Five stars and I am so impressed with how Stradal writes his female characters.

Cold Storage by David Koepp (read in 2019)
I chose this one because it was recommended by multiple book nerds and because it was a little out of my comfort zone. I’m not a suspense person and this is a suspenseful book about an organism that comes to earth via the shattered pieces of Skylab.

Effing Skylab! I was a six when Skylab fell and every night there would be news broadcasts of potential doom – that one paper clip sized chunk of Skylab would bash your head in or a brick sized piece could destroy your house. I, and many my age, was convinced we were going to die. I still hate any mention of Skylab.

Anyway, this organism is discovered in the Australian outback, where it mutated enough to kill an entire small town. Roberto Diaz and his coworker Trini manage to contain it and bury it way under the ground in a frozen chamber. Decades later, the land is sold and a storage facility is built above it. And global warming causes all of the safety functions to fail.

This story was very compelling and fun to read (although not really wise when you are already sick and have a headache) but really really really unrealistic. But fun.

Three stars, and it would make a hell of a summer movie. Minus the terrifying Skylab part.

Reaper Man (Discworld #11) by Terry Pratchett
I’m reading through this series slowly — one book every few months — because I know there is an end and I want to draw the series out as much as possible. I was a little skittish abut #11 because I really didn’t enjoy Moving Pictures (#10) and I was worried Pratchett was going to become a caricature of himself, cleverness on top of cleverness. (For an example of a personality who became a caricature of himself, see Emeril Lagasse. Once a innovative chef who ended up a BAM! machine.) Instead, we get this rollicking story about Death (a favorite character of mine) and how he acts when he, himself, is running out of time to live. It was hilarious up until it became touching. The tears were rolling down my face at the end. Pratchett’s writings do that to me.

Five stars and a box of tissues.

The Immortalists by Chloe Benjamin
On a scorching New York City summer day in 1969, four siblings (Varya, 13; Daniel, 11; Klara, 9; Simon, 7) go to a fortune teller who is purported to be able to tell people the dates they’ll die. What they learn inform the decisions they make for the rest of their lives and each of them tries to become their own definition of ‘immortal’.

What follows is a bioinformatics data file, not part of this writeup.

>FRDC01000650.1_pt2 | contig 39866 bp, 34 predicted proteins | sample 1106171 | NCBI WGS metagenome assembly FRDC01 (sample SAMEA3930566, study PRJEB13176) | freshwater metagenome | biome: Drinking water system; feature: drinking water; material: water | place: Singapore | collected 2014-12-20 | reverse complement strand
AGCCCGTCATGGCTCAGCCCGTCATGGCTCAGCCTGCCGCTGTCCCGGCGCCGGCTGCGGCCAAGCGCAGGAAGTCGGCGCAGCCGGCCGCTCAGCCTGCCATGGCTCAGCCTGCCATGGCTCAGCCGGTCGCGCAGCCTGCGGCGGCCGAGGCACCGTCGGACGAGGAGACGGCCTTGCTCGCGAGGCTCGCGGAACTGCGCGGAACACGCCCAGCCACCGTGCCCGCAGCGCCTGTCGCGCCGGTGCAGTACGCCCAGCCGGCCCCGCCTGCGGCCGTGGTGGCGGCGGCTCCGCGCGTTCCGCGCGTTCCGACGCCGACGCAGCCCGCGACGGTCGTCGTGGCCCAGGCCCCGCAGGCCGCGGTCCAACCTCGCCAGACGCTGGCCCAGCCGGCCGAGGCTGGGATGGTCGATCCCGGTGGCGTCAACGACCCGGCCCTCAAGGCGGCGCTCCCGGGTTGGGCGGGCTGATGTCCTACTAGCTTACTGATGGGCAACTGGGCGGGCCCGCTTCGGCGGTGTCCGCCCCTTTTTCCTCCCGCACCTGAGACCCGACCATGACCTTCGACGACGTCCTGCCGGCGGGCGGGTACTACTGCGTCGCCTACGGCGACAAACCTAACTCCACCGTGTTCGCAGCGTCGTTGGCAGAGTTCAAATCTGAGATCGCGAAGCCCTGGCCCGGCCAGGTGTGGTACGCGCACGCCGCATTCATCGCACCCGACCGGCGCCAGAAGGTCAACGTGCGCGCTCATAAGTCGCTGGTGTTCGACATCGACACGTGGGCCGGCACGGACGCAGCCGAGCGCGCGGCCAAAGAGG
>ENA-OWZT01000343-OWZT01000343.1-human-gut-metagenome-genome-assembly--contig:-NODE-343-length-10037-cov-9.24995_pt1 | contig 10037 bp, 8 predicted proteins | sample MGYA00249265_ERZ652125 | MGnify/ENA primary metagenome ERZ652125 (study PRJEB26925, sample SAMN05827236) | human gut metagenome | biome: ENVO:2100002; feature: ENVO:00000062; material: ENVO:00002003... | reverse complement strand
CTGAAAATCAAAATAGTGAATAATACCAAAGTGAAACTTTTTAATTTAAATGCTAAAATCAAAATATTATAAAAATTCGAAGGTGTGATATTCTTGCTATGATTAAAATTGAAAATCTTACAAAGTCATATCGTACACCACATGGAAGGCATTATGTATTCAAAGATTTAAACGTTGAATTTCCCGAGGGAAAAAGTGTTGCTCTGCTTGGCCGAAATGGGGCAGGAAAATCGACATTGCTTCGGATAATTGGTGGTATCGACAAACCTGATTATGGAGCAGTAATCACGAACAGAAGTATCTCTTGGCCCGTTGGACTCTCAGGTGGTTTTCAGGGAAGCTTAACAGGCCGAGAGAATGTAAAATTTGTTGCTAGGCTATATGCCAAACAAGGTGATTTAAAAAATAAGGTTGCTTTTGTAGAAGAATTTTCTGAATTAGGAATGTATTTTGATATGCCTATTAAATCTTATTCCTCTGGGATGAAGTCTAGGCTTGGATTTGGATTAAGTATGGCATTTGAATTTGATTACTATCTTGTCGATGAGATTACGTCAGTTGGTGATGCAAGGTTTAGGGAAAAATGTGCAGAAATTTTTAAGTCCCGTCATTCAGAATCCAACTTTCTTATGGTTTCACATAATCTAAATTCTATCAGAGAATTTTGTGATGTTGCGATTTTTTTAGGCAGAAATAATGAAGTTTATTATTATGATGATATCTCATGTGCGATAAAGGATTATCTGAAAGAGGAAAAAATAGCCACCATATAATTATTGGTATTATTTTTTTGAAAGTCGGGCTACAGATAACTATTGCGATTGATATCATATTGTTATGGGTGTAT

If you were alive during the 80s, you pretty much understand how the first sibling dies as soon as you being reading the first few lines of their story. The rest of them weren’t as predictable, thank goodness.

Trigger warnings for suicide, gun violence, lab animals (not overt cruelty, but a, ‘geez, really?’ instance), and a whole lotta death.

Four stars — While reading this book I had a dream that I only had six months to live; that’s how powerful it was for me.

The Floating Feldmans by Elyssa Friedland
I have a weakness for books about wholly unlikable, privileged families. Meet the Feldmans, the latest installment in this genre. Annette Feldman is turning 70 and decides to take her entire family on a cruise to celebrate. This includes her husband David, her ne’er do well son Freddy and his much-younger girlfriend, her never-good-enough-daughter Elise, her husband Mitch, and their two crummy teenagers. Every person has a secret that could RUIN EVERYTHING but not really. There’s also a vague subplot about the Cruise Director which doesn’t seem to go anywhere.

Three stars, and did you know that babies fix everything and if you’re not a parent you’ve never understood the true meaning of anything? Also, cruises can be fun.

Sing, Unburied, Sing by Jesmyn Ward
Wow. This is a hell of a magical-realism, Southern Gothic book about family and the results of generations of violence against African-Americans in the South. It was beautifully written and so, so, brutal. There is love, too.

Trigger warnings for drug use, child abuse and neglect, violent whippings, murder, torture, lynching, asshole white-on-black mob violence, ghosts, police brutality, and a metric ton of vomit.

Four stars.

Data and Goliath: The Hidden Battles to Collect Your Data and Control Your World by Bruce Schneier
This is a good telling of how data used to be collected versus how (and how much) is collected now. Or, rather, in 2015 when it was published. It’s probably worse now. But it’s a good primer on privacy and surveillance, how much our government does, and some steps we can take to counter it.